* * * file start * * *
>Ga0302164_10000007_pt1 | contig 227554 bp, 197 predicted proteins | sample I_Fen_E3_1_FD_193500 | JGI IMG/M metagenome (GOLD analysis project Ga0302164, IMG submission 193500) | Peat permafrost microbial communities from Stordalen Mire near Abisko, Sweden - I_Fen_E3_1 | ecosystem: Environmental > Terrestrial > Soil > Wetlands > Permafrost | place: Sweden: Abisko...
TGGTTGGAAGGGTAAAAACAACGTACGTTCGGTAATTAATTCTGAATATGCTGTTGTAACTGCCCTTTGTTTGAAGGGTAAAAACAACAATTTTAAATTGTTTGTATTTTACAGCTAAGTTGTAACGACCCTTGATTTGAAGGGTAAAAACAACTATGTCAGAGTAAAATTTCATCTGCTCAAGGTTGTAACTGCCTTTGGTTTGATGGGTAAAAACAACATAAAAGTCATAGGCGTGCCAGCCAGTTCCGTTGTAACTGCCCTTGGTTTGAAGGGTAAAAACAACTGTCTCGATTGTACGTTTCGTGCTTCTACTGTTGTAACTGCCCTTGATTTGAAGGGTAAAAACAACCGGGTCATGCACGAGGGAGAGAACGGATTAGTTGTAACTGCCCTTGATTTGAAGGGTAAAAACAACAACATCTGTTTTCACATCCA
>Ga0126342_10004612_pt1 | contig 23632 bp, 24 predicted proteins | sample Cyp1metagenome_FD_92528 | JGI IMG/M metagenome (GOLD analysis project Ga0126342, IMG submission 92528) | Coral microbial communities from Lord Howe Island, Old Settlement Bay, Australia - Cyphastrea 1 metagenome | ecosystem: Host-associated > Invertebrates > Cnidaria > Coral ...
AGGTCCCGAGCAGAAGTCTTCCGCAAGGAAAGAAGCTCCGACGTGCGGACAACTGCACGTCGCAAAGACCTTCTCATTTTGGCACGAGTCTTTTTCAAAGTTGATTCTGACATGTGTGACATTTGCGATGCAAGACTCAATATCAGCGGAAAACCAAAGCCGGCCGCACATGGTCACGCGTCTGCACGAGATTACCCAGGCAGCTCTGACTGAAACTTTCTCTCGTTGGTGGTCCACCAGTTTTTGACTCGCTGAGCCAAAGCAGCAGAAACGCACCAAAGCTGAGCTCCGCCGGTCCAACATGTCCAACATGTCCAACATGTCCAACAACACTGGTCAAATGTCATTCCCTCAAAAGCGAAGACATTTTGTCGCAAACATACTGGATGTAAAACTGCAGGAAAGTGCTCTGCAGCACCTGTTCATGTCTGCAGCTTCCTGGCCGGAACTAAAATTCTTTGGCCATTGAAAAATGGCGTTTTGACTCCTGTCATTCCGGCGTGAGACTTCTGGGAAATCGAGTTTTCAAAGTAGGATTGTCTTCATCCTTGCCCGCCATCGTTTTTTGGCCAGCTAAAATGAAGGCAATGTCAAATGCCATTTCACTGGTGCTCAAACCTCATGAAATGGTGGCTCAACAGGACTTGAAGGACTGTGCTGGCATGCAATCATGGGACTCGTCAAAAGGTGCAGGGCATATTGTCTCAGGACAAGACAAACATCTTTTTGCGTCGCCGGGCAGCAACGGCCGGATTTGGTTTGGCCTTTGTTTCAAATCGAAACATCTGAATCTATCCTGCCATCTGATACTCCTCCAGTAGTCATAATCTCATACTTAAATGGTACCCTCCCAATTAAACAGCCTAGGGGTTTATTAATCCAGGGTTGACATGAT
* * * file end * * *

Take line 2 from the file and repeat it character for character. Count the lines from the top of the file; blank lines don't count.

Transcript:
TGGTTGGAAGGGTAAAAACAACGTACGTTCGGTAATTAATTCTGAATATGCTGTTGTAACTGCCCTTTGTTTGAAGGGTAAAAACAACAATTTTAAATTGTTTGTATTTTACAGCTAAGTTGTAACGACCCTTGATTTGAAGGGTAAAAACAACTATGTCAGAGTAAAATTTCATCTGCTCAAGGTTGTAACTGCCTTTGGTTTGATGGGTAAAAACAACATAAAAGTCATAGGCGTGCCAGCCAGTTCCGTTGTAACTGCCCTTGGTTTGAAGGGTAAAAACAACTGTCTCGATTGTACGTTTCGTGCTTCTACTGTTGTAACTGCCCTTGATTTGAAGGGTAAAAACAACCGGGTCATGCACGAGGGAGAGAACGGATTAGTTGTAACTGCCCTTGATTTGAAGGGTAAAAACAACAACATCTGTTTTCACATCCA